Postcard courtesy of James E. Casto Constructed in 1907, the Huntington post office quickly proved too small for a growing community. The houses shown behind the building in this vintage postcard would soon be demolished to make way for the first of two additions.

Editor's note: This is the 190th in a series of articles recalling vanished Huntington scenes.

HUNTINGTON - In 1893, Congress directed that architects of federal buildings be chosen by competition among private architectural firms. Thus it was that Parker & Thomas of Boston and Baltimore was chosen as architect for a new post office and federal courthouse in Huntington. The new building, constructed on 9th Street with a side entrance on 5th Avenue, was completed and occupied in 1907.

Discussion of plans for the construction of such a federal building began as far back as the late 1890s, a time when Huntington was growing steadily as a river-rail connection point and a number of substantial industries were being established.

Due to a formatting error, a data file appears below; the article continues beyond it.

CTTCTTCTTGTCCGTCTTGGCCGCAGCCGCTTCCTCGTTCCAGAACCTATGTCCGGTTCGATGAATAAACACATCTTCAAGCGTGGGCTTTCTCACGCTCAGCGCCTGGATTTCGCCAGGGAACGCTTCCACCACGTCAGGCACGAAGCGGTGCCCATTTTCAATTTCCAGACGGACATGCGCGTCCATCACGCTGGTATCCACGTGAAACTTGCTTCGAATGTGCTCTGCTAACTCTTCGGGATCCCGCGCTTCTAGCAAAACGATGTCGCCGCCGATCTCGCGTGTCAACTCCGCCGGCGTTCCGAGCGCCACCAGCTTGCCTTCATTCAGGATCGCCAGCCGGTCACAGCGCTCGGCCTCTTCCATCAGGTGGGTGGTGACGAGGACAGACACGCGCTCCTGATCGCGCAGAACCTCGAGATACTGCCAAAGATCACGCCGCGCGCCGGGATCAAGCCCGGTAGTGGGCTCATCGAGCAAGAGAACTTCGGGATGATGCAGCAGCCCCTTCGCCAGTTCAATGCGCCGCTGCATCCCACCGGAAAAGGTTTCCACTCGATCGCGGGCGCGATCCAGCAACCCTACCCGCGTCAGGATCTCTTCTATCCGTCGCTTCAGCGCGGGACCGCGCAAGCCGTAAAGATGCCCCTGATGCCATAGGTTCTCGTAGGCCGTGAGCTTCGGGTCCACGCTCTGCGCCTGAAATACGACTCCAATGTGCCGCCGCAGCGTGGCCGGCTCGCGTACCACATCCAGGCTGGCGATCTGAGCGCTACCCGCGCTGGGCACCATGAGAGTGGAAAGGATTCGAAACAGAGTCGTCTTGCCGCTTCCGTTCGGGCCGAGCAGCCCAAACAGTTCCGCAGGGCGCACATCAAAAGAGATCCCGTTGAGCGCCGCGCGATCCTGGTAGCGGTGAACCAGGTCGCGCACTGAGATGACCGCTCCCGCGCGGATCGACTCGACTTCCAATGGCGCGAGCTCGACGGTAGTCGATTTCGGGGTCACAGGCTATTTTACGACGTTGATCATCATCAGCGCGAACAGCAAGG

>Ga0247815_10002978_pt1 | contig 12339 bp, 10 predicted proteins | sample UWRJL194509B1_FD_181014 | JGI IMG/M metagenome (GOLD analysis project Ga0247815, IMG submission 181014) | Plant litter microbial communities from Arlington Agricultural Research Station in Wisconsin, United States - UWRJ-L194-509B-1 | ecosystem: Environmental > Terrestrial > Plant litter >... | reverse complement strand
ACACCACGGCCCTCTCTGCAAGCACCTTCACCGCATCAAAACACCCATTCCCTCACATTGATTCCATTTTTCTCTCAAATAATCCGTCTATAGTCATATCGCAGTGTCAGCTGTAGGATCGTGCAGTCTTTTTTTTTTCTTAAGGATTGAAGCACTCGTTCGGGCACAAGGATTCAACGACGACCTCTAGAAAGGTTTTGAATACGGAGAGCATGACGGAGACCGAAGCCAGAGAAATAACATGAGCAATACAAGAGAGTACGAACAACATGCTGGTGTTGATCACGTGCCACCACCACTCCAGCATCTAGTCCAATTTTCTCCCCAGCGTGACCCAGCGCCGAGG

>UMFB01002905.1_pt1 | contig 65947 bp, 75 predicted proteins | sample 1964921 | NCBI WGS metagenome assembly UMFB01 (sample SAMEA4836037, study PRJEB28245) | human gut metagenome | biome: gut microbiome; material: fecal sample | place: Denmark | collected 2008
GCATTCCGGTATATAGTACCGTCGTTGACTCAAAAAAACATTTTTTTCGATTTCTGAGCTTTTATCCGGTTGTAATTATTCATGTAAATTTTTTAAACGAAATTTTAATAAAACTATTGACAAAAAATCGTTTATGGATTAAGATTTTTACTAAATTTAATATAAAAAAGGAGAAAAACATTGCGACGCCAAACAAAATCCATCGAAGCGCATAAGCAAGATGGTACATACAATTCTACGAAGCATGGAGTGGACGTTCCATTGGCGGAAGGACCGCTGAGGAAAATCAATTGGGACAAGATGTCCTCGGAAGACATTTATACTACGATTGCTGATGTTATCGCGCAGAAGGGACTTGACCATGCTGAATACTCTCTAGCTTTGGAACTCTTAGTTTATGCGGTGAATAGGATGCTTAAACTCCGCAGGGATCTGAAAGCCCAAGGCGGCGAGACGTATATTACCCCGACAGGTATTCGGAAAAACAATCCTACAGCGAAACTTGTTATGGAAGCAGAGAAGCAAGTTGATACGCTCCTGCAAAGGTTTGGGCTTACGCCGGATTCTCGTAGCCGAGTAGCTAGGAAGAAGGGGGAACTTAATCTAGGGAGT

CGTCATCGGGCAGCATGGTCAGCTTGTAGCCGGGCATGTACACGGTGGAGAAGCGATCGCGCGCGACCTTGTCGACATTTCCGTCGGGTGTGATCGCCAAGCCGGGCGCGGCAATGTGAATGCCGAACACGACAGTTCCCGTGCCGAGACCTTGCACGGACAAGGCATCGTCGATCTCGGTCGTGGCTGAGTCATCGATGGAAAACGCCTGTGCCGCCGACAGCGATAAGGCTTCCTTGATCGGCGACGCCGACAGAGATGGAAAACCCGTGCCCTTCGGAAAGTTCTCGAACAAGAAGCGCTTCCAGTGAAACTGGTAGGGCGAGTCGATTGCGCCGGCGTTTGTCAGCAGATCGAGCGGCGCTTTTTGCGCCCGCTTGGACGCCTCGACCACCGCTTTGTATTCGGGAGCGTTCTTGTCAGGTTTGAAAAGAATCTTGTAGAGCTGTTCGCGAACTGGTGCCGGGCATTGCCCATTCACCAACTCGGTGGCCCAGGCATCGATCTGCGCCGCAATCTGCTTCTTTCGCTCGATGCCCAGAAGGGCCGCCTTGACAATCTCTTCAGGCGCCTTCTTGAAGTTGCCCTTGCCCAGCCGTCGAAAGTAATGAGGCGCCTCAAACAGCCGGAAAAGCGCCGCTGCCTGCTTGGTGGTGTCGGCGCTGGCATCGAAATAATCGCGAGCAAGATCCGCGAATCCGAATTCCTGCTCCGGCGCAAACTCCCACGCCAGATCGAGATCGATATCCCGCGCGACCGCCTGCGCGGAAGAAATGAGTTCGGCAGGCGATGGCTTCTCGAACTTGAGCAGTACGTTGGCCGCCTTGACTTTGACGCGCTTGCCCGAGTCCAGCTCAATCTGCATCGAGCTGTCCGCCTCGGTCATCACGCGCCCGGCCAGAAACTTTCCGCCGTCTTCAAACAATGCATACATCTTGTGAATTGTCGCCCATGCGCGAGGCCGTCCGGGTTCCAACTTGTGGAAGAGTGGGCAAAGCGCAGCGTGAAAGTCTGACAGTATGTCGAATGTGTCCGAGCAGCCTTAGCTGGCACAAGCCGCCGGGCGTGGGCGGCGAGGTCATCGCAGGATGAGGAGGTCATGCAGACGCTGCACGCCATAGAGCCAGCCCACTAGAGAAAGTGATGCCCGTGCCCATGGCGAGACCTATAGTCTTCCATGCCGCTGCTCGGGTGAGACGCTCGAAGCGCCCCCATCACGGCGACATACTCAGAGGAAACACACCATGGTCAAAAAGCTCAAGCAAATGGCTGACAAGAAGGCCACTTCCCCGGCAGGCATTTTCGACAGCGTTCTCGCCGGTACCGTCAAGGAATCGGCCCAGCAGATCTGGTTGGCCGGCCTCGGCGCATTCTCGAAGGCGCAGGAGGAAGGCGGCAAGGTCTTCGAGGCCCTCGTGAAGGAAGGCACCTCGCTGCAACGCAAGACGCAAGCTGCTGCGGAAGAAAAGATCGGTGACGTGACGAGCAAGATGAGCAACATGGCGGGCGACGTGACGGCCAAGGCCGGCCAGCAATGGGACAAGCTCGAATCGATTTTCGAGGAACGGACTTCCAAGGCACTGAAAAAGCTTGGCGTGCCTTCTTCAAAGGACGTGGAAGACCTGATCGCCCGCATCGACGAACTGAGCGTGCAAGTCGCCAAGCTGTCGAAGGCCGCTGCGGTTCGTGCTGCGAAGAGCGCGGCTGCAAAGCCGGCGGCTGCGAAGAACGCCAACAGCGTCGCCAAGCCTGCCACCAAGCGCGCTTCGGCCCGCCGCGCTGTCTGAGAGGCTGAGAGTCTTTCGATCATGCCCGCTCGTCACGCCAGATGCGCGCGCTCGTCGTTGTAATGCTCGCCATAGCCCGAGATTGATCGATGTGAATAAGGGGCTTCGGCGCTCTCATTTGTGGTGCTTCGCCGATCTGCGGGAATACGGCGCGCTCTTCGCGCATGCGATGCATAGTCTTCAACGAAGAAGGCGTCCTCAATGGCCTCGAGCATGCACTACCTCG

But it was not long until the original building proved inadequate. Between 1900 and 1910 Huntington's population grew from 12,000 to 33,000. So, in 1910, only three years after completion of the original building, Congress authorized the purchase of land for an addition. Completed in 1919, the addition was constructed at the rear of the original structure, extending it along 5th Avenue.

Huntington continued to grow, and the work of the postal system and the federal judiciary grew right along with it. So in 1937 a second addition was built, again extending the building along 5th Avenue.The Huntington architectural firm of Meanor & Handloser designed the second addition. Both additions emulated the design of the original structure.

The building ceased to be used as a post office in 1977 but it remains in use as a federal courthouse and office building. In 1980, the U.S. Congress enacted legislation renaming the building the Sidney L. Christie Federal Building in honor of the late District Court Judge Christie, who served on the bench from 1964 until his death in 1974. In 1981, the old post office building was added to the National Register of Historic Places.


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